Learning More Than One Foreign Language

I don’t just want to learn Russian. I’m greedy when it comes to foreign languages. I want to learn many of them. I even have the slightly irrational goal of learning all the major Slavic languages – Russian, Ukrainian, Belarusian, Polish, Czech, Serbo-Croatian, Slovenian, Bulgarian – just because I love Slavic languages that much.

So, my question for any language learners out there is: when is an appropriate time to add a third language to one’s agenda? My three-year anniversary with Russian is coming up and I speak Russian pretty well at this point (though there’s still loads more for me to learn, of course). Obviously I am going to continue with my Russian, but I have considered the idea of adding another languages to my studies. (Remember how I was considering adding Spanish?) Does anyone have any thoughts on this?


3 thoughts on “Learning More Than One Foreign Language

  1. Hola, Hello.
    If you consider you are ready for the next step then you might be ready. After three years of Russian the basis are strong enough not to interfere with another one. I won’t recommend you a very similar one though.
    I have always seen my students who speak Italian having several problems to find the differences between both languages, Spanish and Italian.
    You can visit our Blog if you want to give Spanish a go,
    good luck and let us know about your decision.

    El Blog para Aprender Español


  2. Hi Natalie,
    I’m a Ukrainian born in Central Ukraine in USSR times, which means my first language is Russian and I only started studying Ukrainian at school, since the 5th grade. Then Ukrainian became the official language and lots of things on TV was now in Ukrainian, and people in the country got proficient in the language that way. The big part of the country still speaks Russian though. But they know Ukrainian and can use it if needed.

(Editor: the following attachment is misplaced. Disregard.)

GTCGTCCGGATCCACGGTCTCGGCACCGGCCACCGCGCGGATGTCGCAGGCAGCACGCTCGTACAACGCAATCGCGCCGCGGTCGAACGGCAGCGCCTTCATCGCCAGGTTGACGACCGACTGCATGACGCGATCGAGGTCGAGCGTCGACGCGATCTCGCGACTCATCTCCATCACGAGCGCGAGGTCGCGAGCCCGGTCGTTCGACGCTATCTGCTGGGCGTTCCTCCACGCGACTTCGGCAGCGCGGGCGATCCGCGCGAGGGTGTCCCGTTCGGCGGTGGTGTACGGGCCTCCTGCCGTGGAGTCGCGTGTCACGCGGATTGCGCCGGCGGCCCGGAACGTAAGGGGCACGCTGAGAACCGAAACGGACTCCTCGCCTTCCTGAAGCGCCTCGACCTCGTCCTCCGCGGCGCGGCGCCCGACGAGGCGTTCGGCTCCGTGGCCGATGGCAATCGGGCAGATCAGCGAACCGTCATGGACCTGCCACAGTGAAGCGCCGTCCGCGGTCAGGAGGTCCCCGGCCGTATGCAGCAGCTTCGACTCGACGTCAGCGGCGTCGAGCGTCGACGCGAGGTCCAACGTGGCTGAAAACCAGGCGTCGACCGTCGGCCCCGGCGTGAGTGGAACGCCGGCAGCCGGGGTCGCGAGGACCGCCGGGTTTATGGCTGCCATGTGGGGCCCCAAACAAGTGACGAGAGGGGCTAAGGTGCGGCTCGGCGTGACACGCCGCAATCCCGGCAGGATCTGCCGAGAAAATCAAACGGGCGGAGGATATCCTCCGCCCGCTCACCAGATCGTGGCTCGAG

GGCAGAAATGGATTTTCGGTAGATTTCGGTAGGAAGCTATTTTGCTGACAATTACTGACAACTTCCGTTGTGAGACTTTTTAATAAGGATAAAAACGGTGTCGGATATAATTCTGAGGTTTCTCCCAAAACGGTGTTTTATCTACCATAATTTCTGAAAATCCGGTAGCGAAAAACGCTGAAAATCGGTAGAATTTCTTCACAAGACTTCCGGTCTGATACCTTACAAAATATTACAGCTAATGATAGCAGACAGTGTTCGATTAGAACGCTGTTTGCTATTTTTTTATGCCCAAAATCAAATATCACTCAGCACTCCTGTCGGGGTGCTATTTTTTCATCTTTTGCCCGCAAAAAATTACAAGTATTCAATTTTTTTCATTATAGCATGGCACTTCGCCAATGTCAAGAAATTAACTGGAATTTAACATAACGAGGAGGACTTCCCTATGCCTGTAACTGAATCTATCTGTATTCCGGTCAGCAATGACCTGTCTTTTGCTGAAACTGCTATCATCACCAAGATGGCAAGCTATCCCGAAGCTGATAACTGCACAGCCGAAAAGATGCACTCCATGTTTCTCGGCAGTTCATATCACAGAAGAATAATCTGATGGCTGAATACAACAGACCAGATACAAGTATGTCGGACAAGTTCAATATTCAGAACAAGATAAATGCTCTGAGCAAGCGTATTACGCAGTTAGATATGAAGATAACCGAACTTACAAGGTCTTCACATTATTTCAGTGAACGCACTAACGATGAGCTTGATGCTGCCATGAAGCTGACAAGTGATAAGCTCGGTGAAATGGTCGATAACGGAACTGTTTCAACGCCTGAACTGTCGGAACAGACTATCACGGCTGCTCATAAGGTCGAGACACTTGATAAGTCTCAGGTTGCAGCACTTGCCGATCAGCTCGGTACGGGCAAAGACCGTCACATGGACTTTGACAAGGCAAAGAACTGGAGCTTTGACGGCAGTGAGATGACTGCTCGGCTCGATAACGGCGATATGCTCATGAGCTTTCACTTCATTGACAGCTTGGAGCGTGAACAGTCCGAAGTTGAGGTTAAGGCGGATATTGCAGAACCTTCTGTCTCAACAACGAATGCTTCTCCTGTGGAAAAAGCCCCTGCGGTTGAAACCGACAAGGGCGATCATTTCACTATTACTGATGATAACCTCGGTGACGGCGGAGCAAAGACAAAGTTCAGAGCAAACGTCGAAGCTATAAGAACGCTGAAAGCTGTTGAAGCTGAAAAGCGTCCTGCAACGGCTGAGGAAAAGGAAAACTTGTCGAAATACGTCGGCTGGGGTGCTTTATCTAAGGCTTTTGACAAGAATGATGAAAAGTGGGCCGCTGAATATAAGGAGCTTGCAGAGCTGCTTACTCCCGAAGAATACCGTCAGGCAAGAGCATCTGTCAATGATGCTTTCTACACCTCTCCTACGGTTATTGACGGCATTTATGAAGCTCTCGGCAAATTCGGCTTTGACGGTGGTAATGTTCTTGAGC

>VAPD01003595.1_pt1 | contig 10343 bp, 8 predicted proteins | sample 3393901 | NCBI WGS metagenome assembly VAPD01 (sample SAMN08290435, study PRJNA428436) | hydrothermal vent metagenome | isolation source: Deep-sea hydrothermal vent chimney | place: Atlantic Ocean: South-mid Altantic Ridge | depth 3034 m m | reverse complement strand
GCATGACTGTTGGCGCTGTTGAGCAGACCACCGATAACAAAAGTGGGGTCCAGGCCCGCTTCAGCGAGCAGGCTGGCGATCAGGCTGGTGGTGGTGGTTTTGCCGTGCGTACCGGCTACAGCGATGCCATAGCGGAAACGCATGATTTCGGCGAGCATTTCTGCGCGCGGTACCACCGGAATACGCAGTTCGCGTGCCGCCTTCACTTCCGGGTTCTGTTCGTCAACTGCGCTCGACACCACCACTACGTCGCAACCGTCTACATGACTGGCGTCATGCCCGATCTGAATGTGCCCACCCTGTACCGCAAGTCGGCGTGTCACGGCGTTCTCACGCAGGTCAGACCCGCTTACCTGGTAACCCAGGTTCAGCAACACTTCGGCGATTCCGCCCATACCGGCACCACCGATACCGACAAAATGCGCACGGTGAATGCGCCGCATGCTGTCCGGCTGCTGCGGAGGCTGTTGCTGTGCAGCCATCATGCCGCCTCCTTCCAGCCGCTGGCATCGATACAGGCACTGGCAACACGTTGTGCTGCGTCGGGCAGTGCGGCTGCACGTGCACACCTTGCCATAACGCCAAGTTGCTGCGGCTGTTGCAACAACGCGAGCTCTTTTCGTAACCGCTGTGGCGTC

I see Ukrainian in you list and what I want to say is that Ukrainian doesn’t differ much from Russian, and you can master it easily, I suppose.

    UA differs from RU in the following:
    * Its vocabulary. A lot.
    * The grammar is identical, except for using apostrophe instead of “ъ” and “ь” in some cases (there is a set of rules for this) and a couple of tricks with participle’ endings.
    * pronunciation is softer for hard consonants

    If you decide to learn the language, I’d suggest you also pay attention to this:
    * The language problem in Ukraine is “суржик”. As I’ve mentioned, local people became proficient in Ukrainian, but lots of them (government people, teachers – those who are required to use Ukrainian, I mean; plus some common people who speak Russian but because TV is mostly in Ukrainian now, they mix their Russian with Ukrainian if they don’t bother to keep their language clean) don’t bother to speak ideal Ukrainian and, instead, speak in “суржик” (they occasionally mix Russian and Ukrainian words and pronunciation; this sounds ugly).
    * Western Ukrainian is a bit different from official Ukrainian. They have some Hungarian and Polish words in their vocabulary and pronunciation differs a bit. But it’s still easy to understand if you speak “official Ukrainian”.
    * Naturally, professional TV people and top online media use literate and official Ukrainian.


    1. Vera, thanks for your comment. I’m interested in learning Ukrainian someday, so I liked reading about the language. I’ve heard of суржик but I wasn’t clear about what it was, so thanks for explaining! 🙂


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